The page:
Originally Posted by Fergie Fulton
CTS is associated with hand use and posture, so anything that our hands interact with has the potential over time to develop problems (not just CTS).
You're right, finger curl is a relatively normal and natural position for fingers. Nearly everyone's fingers curl in a normal, natural position. The closer you can play bass to a normal natural hand/wrist/elbow position, the less problems with CTS (and to a lesser extent, tendonitis) that you'll have.
Unfortunately, the nature of playing most musical instruments (as well as other activites that involve repetitive motion, like typing) forces you to put your hands in unnatural positions. However, as close as you can get your hands and your wrists into a normal, natural position as your 'center' hand position, the less likely you will be to develop CTS.
For example, this guy's wrist in the picture below is at a 90 degree angle. Your wrists weren't really made to do that for a 1/2 hour straight, let alone over 4 1-hour sets or over 30 years of playing. It's made to do that for a few seconds while you scratch your rear end or reach for something off a top shelf.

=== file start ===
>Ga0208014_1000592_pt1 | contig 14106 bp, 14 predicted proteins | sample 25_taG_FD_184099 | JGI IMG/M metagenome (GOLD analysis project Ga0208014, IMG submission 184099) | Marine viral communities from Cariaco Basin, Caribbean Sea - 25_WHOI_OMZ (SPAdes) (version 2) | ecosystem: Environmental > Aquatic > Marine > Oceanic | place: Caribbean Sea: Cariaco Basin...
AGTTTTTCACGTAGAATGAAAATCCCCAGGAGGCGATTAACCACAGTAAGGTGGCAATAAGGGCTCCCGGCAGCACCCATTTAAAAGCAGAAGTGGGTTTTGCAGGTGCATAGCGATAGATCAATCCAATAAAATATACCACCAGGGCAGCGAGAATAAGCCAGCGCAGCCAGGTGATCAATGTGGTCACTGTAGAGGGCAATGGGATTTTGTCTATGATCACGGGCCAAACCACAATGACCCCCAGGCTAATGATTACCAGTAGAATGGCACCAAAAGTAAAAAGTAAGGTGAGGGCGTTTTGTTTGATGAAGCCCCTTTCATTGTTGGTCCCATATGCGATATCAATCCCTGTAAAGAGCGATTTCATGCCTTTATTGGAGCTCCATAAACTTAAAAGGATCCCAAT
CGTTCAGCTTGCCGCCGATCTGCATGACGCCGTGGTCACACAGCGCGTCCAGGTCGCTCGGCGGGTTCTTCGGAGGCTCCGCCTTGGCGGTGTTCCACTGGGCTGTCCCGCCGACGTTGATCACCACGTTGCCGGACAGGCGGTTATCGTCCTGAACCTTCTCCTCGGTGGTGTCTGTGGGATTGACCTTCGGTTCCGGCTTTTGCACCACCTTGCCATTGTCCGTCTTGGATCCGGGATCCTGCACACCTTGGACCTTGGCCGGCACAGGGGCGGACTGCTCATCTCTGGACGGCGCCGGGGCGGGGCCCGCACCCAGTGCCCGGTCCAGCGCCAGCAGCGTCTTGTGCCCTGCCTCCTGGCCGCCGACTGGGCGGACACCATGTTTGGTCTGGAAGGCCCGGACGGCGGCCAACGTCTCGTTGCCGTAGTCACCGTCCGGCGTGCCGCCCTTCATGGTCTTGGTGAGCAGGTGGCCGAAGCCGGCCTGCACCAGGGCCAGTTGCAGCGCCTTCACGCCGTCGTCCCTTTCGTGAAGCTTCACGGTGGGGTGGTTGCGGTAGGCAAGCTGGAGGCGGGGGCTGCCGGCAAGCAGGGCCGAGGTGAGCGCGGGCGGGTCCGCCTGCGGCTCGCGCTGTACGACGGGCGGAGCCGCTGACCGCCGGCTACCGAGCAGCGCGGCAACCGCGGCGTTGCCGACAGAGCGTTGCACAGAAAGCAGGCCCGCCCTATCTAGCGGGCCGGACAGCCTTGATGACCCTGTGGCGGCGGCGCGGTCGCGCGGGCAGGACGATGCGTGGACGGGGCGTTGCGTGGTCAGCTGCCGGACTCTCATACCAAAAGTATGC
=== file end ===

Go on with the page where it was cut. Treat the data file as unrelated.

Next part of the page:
Also, everyone is different. This guy posted on another forum to say that he's been using this form for decades without problems.
Some people can use "bad" form for decade after decade without problems, as that "bad" form is actually closer to their natural form then "good" form. This usually isn't the case. For 95% of us, "good" form tends to be better for us, like the following picture (originally posted by SLaPiNFuNK):
It's important to remember that everyone's body parts are built different. My experience is that the taller, lankier and more double-jointed you are, the less "bad" form tends to affect them as much, but double jointed people also can twist joints into unnatural positions without feeling it, which has bad longer term effects.
In this picture, althought it's a wierd one, both of Flea's wrists are dead straight.
His back's all wierd, so maybe he'll have back issues later, especially if he gets fat, but in most pictures of Flea playing live, his wrists are very straight, his fingers are curled a bit, and his right elbow is sticking way out.